Polio Campaign Takes Off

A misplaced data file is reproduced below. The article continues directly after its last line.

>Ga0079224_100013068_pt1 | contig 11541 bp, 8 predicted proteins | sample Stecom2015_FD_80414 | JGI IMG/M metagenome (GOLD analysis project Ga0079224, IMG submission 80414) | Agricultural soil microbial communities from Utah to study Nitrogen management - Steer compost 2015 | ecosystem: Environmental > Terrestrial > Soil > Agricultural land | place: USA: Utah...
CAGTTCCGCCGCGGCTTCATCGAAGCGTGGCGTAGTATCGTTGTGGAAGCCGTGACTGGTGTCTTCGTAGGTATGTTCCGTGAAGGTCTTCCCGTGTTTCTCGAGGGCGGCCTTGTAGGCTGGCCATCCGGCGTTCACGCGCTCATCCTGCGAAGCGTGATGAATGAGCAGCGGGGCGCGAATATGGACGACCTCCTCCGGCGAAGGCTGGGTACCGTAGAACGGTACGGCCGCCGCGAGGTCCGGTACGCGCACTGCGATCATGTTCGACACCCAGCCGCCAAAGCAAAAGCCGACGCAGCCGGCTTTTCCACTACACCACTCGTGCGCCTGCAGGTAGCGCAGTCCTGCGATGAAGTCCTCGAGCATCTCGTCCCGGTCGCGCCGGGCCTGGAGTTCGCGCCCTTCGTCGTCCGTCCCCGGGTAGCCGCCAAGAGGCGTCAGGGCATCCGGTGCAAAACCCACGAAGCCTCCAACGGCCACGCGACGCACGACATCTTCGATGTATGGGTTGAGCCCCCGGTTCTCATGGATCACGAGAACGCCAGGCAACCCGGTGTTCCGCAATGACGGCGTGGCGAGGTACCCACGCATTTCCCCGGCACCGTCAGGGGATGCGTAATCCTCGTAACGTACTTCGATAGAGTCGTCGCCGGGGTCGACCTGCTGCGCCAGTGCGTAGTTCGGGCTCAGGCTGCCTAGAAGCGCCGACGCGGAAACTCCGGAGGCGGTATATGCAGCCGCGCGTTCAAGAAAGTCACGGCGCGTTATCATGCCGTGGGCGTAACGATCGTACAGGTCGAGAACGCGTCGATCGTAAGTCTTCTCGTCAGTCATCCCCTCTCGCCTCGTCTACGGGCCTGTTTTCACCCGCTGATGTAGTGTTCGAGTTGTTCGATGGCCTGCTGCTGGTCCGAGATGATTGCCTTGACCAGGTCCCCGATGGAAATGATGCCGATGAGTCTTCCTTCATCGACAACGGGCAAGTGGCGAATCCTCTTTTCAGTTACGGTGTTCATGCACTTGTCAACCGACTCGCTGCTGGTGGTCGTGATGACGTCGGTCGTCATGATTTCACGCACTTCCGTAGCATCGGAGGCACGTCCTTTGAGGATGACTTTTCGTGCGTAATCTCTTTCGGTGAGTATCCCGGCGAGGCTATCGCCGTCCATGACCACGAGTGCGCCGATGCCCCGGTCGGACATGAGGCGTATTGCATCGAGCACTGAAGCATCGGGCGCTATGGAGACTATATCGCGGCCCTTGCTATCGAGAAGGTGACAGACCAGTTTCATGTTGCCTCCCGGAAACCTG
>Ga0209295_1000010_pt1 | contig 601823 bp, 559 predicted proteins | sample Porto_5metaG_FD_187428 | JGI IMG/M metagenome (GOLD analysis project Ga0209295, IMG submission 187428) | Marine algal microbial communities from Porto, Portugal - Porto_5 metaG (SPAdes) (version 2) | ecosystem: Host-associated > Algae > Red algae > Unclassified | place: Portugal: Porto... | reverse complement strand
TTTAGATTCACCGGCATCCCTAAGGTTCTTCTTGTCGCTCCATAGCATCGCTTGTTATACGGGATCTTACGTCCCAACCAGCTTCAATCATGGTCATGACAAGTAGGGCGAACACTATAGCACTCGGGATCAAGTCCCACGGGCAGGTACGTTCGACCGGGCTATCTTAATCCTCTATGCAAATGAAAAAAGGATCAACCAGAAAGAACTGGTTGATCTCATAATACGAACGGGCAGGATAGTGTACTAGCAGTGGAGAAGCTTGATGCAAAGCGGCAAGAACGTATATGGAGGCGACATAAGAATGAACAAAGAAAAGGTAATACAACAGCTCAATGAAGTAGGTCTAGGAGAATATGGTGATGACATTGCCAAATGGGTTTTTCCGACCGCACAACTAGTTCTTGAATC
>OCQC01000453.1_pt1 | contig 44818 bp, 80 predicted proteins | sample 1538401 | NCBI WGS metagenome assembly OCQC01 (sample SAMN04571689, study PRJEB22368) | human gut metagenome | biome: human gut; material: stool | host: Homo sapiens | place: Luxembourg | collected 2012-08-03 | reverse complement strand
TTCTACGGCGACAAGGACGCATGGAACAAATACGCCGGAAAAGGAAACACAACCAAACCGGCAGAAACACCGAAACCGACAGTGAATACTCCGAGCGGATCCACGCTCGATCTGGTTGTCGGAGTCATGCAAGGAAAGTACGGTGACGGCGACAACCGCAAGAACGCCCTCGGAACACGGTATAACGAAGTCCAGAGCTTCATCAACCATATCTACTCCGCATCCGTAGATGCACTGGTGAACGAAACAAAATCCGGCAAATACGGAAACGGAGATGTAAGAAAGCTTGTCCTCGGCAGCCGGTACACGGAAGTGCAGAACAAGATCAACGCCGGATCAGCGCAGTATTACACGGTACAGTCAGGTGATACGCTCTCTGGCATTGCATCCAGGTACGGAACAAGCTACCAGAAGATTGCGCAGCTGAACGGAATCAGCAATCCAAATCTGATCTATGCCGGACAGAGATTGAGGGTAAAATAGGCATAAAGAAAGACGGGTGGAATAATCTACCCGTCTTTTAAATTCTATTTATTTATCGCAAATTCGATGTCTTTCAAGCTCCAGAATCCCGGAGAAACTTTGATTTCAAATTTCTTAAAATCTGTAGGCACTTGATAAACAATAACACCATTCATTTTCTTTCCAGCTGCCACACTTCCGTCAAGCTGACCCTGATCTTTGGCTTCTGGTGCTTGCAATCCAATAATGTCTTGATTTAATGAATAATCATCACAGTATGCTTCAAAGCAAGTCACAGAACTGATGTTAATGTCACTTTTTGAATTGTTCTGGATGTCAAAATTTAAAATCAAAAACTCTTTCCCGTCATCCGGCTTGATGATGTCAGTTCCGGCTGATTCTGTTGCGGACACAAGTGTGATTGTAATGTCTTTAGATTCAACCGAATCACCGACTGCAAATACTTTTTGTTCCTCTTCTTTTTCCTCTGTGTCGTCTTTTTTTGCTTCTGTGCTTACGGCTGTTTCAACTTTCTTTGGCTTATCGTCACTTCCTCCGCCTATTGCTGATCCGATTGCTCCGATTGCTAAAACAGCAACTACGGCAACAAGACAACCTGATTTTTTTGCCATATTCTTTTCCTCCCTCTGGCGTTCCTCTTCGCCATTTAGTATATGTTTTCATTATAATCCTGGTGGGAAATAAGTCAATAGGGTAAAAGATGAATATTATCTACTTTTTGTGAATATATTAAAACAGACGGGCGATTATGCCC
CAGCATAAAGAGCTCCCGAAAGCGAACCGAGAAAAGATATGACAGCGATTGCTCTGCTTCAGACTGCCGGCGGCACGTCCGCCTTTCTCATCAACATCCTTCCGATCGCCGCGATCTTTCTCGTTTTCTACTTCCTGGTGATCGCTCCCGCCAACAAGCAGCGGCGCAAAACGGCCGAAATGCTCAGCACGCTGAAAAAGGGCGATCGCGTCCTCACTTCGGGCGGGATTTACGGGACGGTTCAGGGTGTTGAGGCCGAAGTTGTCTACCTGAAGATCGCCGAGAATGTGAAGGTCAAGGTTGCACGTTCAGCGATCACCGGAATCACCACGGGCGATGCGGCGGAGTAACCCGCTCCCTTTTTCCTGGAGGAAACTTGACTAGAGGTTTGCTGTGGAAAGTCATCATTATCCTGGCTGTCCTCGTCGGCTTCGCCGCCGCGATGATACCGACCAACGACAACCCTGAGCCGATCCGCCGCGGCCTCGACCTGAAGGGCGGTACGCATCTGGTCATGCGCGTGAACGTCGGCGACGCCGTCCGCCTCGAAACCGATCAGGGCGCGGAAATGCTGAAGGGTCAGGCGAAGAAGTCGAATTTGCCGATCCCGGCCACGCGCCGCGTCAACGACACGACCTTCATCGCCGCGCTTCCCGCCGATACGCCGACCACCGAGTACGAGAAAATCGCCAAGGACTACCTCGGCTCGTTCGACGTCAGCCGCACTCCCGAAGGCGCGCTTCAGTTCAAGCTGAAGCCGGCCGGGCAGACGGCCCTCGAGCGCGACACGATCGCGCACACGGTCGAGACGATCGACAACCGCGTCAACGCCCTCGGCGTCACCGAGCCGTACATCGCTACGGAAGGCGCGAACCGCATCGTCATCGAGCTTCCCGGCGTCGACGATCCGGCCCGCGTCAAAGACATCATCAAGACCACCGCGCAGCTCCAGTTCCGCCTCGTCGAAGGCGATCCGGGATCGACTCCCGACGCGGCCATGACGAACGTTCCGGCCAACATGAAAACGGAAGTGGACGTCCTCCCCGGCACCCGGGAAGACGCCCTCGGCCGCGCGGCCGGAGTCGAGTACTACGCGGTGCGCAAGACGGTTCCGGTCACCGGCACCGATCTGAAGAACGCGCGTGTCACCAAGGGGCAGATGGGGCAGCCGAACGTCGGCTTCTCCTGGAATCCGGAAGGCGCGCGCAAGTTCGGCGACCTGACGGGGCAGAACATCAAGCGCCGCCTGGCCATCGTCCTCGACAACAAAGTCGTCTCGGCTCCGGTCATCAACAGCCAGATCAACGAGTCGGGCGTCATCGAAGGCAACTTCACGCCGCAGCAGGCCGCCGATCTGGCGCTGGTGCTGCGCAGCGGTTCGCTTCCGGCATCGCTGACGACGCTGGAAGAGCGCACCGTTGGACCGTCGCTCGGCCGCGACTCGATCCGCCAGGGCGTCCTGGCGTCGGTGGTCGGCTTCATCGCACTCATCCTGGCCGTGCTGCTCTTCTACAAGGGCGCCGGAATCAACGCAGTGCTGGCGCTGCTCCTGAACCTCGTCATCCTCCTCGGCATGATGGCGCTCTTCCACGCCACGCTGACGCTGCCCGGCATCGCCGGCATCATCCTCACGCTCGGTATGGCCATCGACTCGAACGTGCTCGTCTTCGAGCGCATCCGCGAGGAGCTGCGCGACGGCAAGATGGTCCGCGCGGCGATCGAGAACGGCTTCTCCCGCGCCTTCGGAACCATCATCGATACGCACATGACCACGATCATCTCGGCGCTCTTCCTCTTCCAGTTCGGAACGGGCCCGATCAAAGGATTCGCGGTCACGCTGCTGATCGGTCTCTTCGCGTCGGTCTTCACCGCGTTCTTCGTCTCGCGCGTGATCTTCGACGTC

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By Wezi Tjaronda WINDHOEK All roads from tomorrow, Wednesday 21 June, until Friday, 23 June, lead to polio vaccination points as the country tries to stem the polio outbreak that has now spread to 11 regions. Since the outbreak of Polio Virus Wild Type 1was reported on 10 May, 84 cases have been reported and 12, all from Windhoek, have died. Of the 84, eleven have been confirmed polio cases. The majority of the cases have been reported in the Windhoek district in the Khomas Region with 49 cases. Only the Omaheke and Kavango regions have not reported any cases of the disease. The Permanent Secretary of the Ministry of Health and Social Services, Dr Kalumbi Shangula, told the press yesterday that the Caprivi has reported one case, Erongo one, Hardap four, Karas two, Kunene one, Ohangwena four, Omusati three, Oshana 11, Oshikoto two and Otjozondjupa three. With the arrival of 2.5 million doses of the monovalent oral polio vaccine that was flown into the country by UNICEF last week, the training of health staff from the 13 regions and the dispatch of the vaccines to the regions and 34 health districts, the ministry is now set to vaccinate everyone living within Namibia against the crippling disease. Shangula urged everyone in Namibia to turn up at vaccination points during the two rounds of the Mass Vaccination Campaign scheduled for June 21 – 23 and July 18 – 20. The third round to be conducted from August 22 to 24 is meant for children under the age of five, who, apart from polio drops, will also get Vitamin A supplements and a measles vaccine. He said everyone who has been vaccinated will be marked with an ink marker just like during the elections. Previous immunizations, said Shangula, will not be taken into account because in cases of an outbreak, the monovalent vaccine should be used and not the trivalent one which some clinics and pharmacies have been administering to people in the wake of the outbreak. The administration of the tOPV vaccine reduces the likelihood of the recipient having the appropriate immunological response to the mOPV, which will be administered as from tomorrow. The national exercise, which is estimated to cost in the region of N$27 million, will, according to the PS, involve more than 800 vehicles and 1339 teams in which 6339 health staff and volunteers will be involved. Shangula said South Africa and Cuba offered to help Namibia in its efforts to stem the outbreak and so far South Africa has sent vaccine carriers while Cuba is yet to respond to the ministry’s letter in which it detailed the type of assistance Namibia is looking for. The vaccination points include all clinics, medical centres, shopping centres and some supermarkets, crÃÆ’Æ‘Æ‘ÃÆ”šÃ‚¨ches, some bottle stores, suburbs and community centres while mobile teams will conduct immunisation at identified outreach points. Windhoek alone has 84 vaccination points. Shangula added that to ensure that everyone is vaccinated, “in some areas vaccination teams will carry out a house-to-house immu-nisation to ensure that every person receives their drops of monovalent oral polio vaccine during the first round and again to the second round to receive your vaccination.” Although, the ministry with the help of the business community has started an education campaign in which 250 00 leaflets were released over Windhoek and its surrounding areas last week, the rest 750 000 meant for the other regions, First Lady Penexupifo Pohamba will today (Tuesday 20 June) launch an awareness campaign in Katutura. The campaign starts with a march from the Katutura Health Centre through Independence Avenue to the UN Plaza, where the launch will be held. The signs and symptoms of polio are at first back pain, neck stiffness or pain, headache, fever, difficulty in walking and muscle pain. After one to five days, the symptoms are lower and upper limb weakness, lower limb paralysis and difficulty in breathing. After exposure to the polio virus, it takes between seven to 14 days before the onset of paralysis. Although polio is not airborne, it can be transmitted through the stools of infec- ted persons to non-infec- ted people and also through contamination of water sources, especially if a person defecated into the water source.